Feist wrote this with Sally Seltmann, an Australian singer who recorded at the time as New Buffalo. Seltmann told Songfacts the story: "I wrote the song '1234' after a good friend of mine told me she was leaving her husband. I was upset when she told me, and it made me start to think how all everyone wants in this world is to be loved, and that money can't buy you back the initial feelings you have when you first start falling in love with someone.
I wrote the song on a piano in the hallway of my house. During this time, I had been listening to Feist's album Let It Die
. I thought my little song about lost love, and the hope to recapture what you once had, sounded too much like a Feist song for me to use for New Buffalo, so I shelved it. Then, in late 2005 I did a tour across Canada supporting Feist and Broken Social Scene. After meeting Feist, I started to wonder whether she might like to do a cover of '1234,' but I was too shy to tell her about it. At the last Broken Social Scene show, I plucked up the courage to tell her that I had written a song which I thought she might like to use. We went onto the tour bus, and I recorded a simple version of the song into her laptop, with guitar and vocals.
To my surprise, she loved the song, and started playing it live. Her version was more upbeat and energetic than my original version, and she also added an unbelievably uplifting and catchy outro section. After she had been playing it live for a while she changed a few of the lyrics. I was happy with her doing this, as I loved the new lyrics she added, as they helped express the idea of longing for the love you once had with someone, as well as longing for that free spirit one has in their teenage years."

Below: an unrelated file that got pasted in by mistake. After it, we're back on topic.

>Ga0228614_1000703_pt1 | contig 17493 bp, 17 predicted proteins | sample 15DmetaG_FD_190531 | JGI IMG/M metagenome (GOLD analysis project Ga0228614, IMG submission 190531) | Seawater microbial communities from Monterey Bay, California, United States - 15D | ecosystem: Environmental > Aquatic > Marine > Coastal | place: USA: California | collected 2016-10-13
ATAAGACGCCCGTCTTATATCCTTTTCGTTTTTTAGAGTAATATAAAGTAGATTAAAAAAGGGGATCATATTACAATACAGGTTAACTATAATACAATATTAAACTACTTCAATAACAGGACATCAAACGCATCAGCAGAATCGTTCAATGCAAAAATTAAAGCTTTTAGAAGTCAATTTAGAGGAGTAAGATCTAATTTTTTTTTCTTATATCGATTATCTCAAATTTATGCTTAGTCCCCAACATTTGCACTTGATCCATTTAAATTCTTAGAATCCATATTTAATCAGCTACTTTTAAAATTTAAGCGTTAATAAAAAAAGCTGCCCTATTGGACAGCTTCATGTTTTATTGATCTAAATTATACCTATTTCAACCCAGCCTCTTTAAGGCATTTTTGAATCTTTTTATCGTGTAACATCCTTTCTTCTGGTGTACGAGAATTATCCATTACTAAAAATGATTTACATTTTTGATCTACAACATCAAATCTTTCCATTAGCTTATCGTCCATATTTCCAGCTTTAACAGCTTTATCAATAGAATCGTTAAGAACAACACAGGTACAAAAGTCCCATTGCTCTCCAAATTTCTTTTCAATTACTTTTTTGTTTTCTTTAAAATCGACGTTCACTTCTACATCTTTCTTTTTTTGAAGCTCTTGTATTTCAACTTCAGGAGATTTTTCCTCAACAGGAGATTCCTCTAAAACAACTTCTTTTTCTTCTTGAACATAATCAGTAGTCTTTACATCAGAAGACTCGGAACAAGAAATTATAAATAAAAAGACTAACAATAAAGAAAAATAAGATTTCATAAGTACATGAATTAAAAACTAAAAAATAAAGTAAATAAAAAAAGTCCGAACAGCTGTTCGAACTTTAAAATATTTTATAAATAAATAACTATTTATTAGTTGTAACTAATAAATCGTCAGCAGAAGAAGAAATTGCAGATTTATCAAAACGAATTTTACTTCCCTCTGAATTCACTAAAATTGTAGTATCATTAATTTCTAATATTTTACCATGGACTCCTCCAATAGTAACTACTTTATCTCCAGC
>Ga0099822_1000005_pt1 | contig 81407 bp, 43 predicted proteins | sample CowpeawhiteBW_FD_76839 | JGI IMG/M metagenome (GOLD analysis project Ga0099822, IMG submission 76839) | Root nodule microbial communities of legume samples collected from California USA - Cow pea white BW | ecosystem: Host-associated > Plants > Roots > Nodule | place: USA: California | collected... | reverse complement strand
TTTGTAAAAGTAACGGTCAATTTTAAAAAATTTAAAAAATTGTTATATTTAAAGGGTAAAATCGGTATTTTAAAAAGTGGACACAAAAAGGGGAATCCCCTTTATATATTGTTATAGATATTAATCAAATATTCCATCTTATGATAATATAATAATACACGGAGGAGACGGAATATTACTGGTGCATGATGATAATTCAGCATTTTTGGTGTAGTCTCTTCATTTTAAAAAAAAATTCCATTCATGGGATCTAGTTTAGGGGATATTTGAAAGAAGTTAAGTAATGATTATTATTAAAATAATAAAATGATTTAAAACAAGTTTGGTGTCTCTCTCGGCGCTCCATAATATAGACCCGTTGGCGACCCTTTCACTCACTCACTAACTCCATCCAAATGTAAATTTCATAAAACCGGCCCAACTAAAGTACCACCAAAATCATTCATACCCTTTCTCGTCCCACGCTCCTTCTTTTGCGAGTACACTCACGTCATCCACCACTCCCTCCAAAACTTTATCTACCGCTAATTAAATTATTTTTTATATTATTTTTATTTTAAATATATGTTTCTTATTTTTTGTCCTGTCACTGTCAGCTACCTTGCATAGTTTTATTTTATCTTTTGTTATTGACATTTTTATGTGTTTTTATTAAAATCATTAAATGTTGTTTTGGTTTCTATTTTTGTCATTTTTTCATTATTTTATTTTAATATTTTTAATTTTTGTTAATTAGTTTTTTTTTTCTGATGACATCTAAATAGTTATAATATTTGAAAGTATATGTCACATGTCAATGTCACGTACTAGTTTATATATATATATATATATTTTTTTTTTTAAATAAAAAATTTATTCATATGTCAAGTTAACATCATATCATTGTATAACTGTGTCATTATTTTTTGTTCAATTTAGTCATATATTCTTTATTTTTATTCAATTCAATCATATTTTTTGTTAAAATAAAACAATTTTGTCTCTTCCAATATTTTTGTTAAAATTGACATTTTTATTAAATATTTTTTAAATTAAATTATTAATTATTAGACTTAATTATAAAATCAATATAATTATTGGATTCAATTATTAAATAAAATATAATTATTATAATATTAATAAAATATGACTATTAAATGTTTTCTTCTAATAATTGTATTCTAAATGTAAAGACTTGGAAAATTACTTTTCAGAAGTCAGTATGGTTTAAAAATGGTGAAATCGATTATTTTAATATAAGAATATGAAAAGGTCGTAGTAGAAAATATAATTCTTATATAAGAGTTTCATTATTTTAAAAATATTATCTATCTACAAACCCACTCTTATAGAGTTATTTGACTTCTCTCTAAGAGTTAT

Seltmann asked Feist for her thoughts on the song, and Feist sent the following: "It's all true. Sally asked me if I'd like to hear a song she had written that she thought was meant for me to sing rather than her. I recorded her singing it on the bus into my laptop and found it charming, sweet and something she was absolutely meant to sing herself. It was very slow and delicate and I actually wish the world could hear that nucleus version she left living in my laptop. The song is all there, just a younger version, shy and careful and pure. It was a few months later that I found it again and began to play around with it myself, some different lyrics dropped the anchor in more deeply for me to be able to sing it from my two feet. And gradually while playing it live it sped up and extended itself like a living organism. It was one of my favorite songs to play live from the start and was always one I felt belonged on whatever album I was going to be making next." (Many thanks to Sally Seltmann and Feist for the story. Learn more about Sally at sallyseltmann.com
. Feist's website is http://www.listentofeist.com